But a bunch of goons with some explosive, guns, and car keys? They can cause a bit of mayhem, but these terrorists are no more effective than the IRA, ETA, or the French Resistance during the Second World War or the Spanish Partisans of the Peninsular War? These were all (depending on your definition of terrorism, which has a lot to do with which side of any conflict you may be on) astonishingly effective groups, in no small part because they all had some degree of proper organization and were to one degree or another paramilitary in structure. Now that’s a terrorist organization that can be feared, but even the IRA, while it made peoples’ lives miserable, hardly represented any kind of existential threat, so if the likes of the IRA and ETA cannot really do more than scare people, how could a few poorly organized fringe fanatics ever do much more than a small amount of mayhem?

    • Hemi Scott Hemi Scott

      Aaron wrote:

      “Remember when panicked talking heads would spin frightening tales of dirty bombs or poisoned water supplies?”

      We were worried about terrorists poisoning our water and pouring (forgive pun) resources into that while the water woes that actually happened in places such as Flint, Michigan weren’t actively prevented? I guess that’s being remedied after the fact.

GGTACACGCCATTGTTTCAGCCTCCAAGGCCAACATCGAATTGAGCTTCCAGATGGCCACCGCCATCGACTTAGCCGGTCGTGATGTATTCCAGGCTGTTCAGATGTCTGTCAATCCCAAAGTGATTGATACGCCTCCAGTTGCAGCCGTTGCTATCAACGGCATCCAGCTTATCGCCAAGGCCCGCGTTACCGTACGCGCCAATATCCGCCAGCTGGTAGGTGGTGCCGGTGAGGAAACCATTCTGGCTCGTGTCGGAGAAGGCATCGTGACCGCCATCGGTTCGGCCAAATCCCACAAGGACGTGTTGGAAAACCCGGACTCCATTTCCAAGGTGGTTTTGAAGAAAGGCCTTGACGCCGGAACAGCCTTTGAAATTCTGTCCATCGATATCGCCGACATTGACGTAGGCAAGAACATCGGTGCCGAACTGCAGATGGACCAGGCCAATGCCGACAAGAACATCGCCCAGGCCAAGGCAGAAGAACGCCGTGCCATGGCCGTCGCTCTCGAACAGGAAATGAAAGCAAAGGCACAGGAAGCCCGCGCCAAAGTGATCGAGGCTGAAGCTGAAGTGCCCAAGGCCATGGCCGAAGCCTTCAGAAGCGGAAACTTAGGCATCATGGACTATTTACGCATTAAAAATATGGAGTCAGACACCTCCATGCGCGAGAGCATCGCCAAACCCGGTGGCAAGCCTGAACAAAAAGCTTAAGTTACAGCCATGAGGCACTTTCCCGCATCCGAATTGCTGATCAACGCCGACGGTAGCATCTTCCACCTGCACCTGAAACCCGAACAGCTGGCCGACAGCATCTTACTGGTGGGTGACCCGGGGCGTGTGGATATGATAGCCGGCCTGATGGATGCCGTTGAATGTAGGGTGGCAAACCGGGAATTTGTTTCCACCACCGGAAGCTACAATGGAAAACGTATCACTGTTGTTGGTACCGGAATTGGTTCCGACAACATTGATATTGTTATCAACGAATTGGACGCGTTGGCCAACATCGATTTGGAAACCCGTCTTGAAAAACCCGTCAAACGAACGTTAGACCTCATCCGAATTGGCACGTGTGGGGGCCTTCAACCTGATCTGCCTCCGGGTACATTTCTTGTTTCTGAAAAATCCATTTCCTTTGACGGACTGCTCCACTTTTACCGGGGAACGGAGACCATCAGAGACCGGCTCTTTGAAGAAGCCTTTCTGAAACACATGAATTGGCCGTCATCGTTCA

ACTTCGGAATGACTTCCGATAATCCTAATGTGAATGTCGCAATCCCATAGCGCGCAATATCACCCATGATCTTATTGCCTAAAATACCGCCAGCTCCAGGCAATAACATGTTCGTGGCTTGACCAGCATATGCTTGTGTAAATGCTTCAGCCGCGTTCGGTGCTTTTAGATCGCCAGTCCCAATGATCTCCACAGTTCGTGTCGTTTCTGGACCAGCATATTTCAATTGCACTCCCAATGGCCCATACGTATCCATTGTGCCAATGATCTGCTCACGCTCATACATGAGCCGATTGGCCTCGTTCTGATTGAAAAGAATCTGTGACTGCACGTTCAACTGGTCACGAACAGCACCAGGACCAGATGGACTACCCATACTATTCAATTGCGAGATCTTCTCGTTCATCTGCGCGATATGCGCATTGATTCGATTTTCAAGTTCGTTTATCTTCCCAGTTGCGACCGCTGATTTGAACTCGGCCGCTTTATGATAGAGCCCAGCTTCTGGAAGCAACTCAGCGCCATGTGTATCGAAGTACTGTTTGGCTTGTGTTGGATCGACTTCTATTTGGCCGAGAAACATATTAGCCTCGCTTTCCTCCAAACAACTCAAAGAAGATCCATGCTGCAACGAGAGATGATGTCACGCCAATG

3. davidlduffy davidlduffy

    Seeing it as asymmetric warfare gives a different picture. Disruption of the economy is a useful outcome. It seems there is a reasonable literature on the economic costs of terrorism, excluding costs of combating it.

    Plucking a paper at random (Benmelech et al The Economic Cost of Harboring Terrorism 2010)

    “For example, the seminal work of Abadie and Gardeazabal (2003) shows
    that per capita GDP in the Basque Country is about 10 percentage points lower than it
    could have been in the absence of terrorism, as a consequence of the outbreak of the
    conflict in this region in 1960. Likewise, Eckstein and Tsiddon (2004) and Berrebi
    and Klor (forthcoming) find that the second Palestinian uprising had an effect of a
    similar magnitude on the Israeli economy…”

    So what are acceptable cost for prevention? For deaths (the same paper): “completed [suicide] attacks result on average in about 5 fatalities with 33 individuals injured during the attack”

    Apparently civil engineers calculate using ~$1M per prevented death for road improvements. If Australian law enforcement have uncovered, was it, 12 conspiracies plus 2 recent successful episodes, that implies an extra spending of say $80-100M is justifiable on that ground alone. The prevented drop in GDP, tourism, investment etc can be added on top of that.

  4. Jeb Jeb

    I think this makes for an interesting comparative read on a number of points. Focus is on British colonial law in the 20th century, specifically witchcraft and arson in Uganda.

    The Politics of Crime: Aggression and Control in a Colonial Context
    Elizabeth Hopkins
    American Anthropologist
    New Series, Vol. 75, No. 3 (Jun., 1973), pp. 731-742